Aircraft don't carry so-many moles of fuel, they carry so-many kilograms of fuel.
Aircraft are a special case, and some are volume-limited rather than weight-limited (think cruise missiles). There are special carbon-dense hydrocarbon mixes just for them. So yes, for those you would make hydrocarbons.
In joules per kilogram, pentane trumps methanol by a mile. Clearly, aircraft do need liquid fuel made up of multi-carbon molecules.
Not deliberately so. I have to be close-mouthed about my IP until the applications are filed, and some things that I take for granted are not known to others. I can't tell what those things are until the discussion stumbles over them. Would you have me expound about everything I've learned all the time? Totally impractical as well as boring.
In this windy piece we learn that according to the Rocky Mountain Institute it is now less expensive to use wind, solar and unspecified storage than to build and operate a new CCGT. Further, the projection is that the so-called renewables option will be priced below existing natural gas equipment.
I don't agree with some points. For example, pumped hydro schemes are hard to come by. For another, nuclear power plants have several virtues and more should be built. Nonetheless, a decent summary.
I beg to differ. The author is quite deliberately wrong about a number of things. To wit:
Overbuild renewable generation
Since the scalable "renewables" are massively unreliable, no feasible overbuild is going to get rid of periods of shortage. Unless combined with massive amounts of storage (far in excess of the 20 TWh of vehicle batteries he postulates) this is mostly going to increase spillage.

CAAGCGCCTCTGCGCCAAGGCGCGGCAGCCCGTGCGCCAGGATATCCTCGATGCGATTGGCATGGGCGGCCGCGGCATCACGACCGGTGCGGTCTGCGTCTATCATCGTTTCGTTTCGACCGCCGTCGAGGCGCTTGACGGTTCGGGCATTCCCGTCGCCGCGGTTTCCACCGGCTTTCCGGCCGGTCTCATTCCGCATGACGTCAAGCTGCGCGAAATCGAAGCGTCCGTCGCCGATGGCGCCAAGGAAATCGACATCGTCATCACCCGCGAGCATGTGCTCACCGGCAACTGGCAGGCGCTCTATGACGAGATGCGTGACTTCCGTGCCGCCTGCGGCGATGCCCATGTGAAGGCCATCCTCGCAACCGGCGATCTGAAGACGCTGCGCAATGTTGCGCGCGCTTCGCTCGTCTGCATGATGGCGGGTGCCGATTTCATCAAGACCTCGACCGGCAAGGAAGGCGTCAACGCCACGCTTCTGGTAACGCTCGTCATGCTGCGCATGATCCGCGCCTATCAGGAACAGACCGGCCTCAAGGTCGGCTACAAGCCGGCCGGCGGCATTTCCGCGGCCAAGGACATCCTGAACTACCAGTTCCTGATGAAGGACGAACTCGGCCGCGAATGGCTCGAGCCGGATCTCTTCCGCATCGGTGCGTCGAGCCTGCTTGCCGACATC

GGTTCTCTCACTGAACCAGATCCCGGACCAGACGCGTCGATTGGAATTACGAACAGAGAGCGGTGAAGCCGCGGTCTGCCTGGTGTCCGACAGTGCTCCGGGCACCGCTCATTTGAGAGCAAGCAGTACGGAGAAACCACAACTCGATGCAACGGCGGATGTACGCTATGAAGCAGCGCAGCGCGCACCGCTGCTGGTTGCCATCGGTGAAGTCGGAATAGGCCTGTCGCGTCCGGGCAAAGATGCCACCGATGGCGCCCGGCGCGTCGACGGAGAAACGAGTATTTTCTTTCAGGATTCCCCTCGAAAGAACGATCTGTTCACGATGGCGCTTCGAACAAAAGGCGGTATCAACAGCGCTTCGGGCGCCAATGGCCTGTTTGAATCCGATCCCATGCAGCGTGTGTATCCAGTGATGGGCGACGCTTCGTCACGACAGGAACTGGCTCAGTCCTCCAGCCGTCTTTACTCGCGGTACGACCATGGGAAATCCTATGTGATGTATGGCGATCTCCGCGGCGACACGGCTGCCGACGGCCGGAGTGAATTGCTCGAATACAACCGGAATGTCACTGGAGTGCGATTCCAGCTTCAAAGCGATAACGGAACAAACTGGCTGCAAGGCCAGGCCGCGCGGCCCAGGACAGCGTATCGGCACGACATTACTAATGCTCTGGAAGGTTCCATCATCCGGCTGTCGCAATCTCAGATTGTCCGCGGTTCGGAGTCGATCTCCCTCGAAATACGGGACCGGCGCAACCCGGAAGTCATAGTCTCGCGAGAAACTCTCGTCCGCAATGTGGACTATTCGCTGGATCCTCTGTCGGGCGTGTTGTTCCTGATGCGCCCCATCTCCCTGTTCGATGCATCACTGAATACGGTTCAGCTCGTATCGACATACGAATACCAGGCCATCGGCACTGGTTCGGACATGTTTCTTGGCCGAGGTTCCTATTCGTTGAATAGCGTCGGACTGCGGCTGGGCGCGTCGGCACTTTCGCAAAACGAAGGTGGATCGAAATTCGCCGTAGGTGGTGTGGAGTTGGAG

Build a fair amount of hydro storage
PHS is wasteful of real estate and requires particular geography. The author's prescription for existing dams shows that he is ignorant; most dams are already operated as peaking plants, with quite low capacity factors. There are also minimum and maximum flow requirements imposed by ecological considerations.
Shut down coal and gas generation aggressively
The gas-rich USA is already doing this for coal, but the addition of more and more unreliables means a locked-in demand for natural gas.
Mechanical carbon capture and sequestration is a mostly dead end
The debut of the Allam cycle power plant will change this, and good thing because we'll need it for biomass capture of carbon with sequestration.
Nuclear power is too slow to build and too expensive
That's because people like him have made it so.
The author's deliberately wrong prescription shows that he is part of the "false fire brigade" which claims to be putting out the fire but instead lets it burn. Given that he's writing for Cleantechnica, which is a front for the gas industry, this should be no surprise.
I'll just mention 3 localities that I know something about; ones with significant natural gas usage in generating electricity. The first is South Australia. Despite the interties to Victoria, South Australia is on its own in keeping the air conditioners running. There is enough wind power and solar power for ordinary days. But on the hottest days the wind turbines do not contribute much; South Australia turns to its natural gas and even diesel generators. On two days last summer running this equipment cost the South Australians about Au$430 per person per day for electricity.
The second is ERCOT Texas where natural gas is embarrassing plentiful. So naturally the wind turbines are backed up, megawatt by megawatt with natural gas generators. This past summer the wholesale price of electricity was frequently over $2000/MWh and went to the limit of $9000/MWh. While the wholesale price is usually quite low it is enough so that the nuclear power plants can compete in that energy only market.
The third is California. In northern California recently 3 CCGTs have been mothballed. In southern California LADPW is going to turn off and not replace 2 old CCGTs. There is a proposal to develop pumped hydro at Hoover Dam.